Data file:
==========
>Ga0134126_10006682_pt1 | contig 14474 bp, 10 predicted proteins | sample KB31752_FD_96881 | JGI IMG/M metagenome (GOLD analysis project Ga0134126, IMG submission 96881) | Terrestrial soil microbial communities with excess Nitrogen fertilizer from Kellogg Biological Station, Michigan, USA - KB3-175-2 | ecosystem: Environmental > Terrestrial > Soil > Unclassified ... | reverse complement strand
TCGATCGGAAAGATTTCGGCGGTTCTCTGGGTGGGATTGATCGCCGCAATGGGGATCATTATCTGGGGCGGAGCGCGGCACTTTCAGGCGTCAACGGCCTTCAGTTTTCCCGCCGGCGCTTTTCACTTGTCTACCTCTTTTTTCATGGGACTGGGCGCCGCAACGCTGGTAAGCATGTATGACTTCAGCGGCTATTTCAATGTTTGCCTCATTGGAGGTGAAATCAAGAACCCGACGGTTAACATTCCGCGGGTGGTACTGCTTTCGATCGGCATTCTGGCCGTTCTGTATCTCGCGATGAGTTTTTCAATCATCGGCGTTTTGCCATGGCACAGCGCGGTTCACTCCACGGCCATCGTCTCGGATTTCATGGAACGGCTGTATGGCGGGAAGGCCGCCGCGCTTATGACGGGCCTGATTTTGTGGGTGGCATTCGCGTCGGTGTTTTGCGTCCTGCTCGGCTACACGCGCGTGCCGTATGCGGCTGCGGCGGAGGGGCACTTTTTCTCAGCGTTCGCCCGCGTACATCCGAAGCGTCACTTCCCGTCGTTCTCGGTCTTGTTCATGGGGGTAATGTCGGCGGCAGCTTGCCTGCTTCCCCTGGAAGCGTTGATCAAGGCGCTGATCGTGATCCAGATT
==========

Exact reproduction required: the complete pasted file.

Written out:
>Ga0134126_10006682_pt1 | contig 14474 bp, 10 predicted proteins | sample KB31752_FD_96881 | JGI IMG/M metagenome (GOLD analysis project Ga0134126, IMG submission 96881) | Terrestrial soil microbial communities with excess Nitrogen fertilizer from Kellogg Biological Station, Michigan, USA - KB3-175-2 | ecosystem: Environmental > Terrestrial > Soil > Unclassified ... | reverse complement strand
TCGATCGGAAAGATTTCGGCGGTTCTCTGGGTGGGATTGATCGCCGCAATGGGGATCATTATCTGGGGCGGAGCGCGGCACTTTCAGGCGTCAACGGCCTTCAGTTTTCCCGCCGGCGCTTTTCACTTGTCTACCTCTTTTTTCATGGGACTGGGCGCCGCAACGCTGGTAAGCATGTATGACTTCAGCGGCTATTTCAATGTTTGCCTCATTGGAGGTGAAATCAAGAACCCGACGGTTAACATTCCGCGGGTGGTACTGCTTTCGATCGGCATTCTGGCCGTTCTGTATCTCGCGATGAGTTTTTCAATCATCGGCGTTTTGCCATGGCACAGCGCGGTTCACTCCACGGCCATCGTCTCGGATTTCATGGAACGGCTGTATGGCGGGAAGGCCGCCGCGCTTATGACGGGCCTGATTTTGTGGGTGGCATTCGCGTCGGTGTTTTGCGTCCTGCTCGGCTACACGCGCGTGCCGTATGCGGCTGCGGCGGAGGGGCACTTTTTCTCAGCGTTCGCCCGCGTACATCCGAAGCGTCACTTCCCGTCGTTCTCGGTCTTGTTCATGGGGGTAATGTCGGCGGCAGCTTGCCTGCTTCCCCTGGAAGCGTTGATCAAGGCGCTGATCGTGATCCAGATT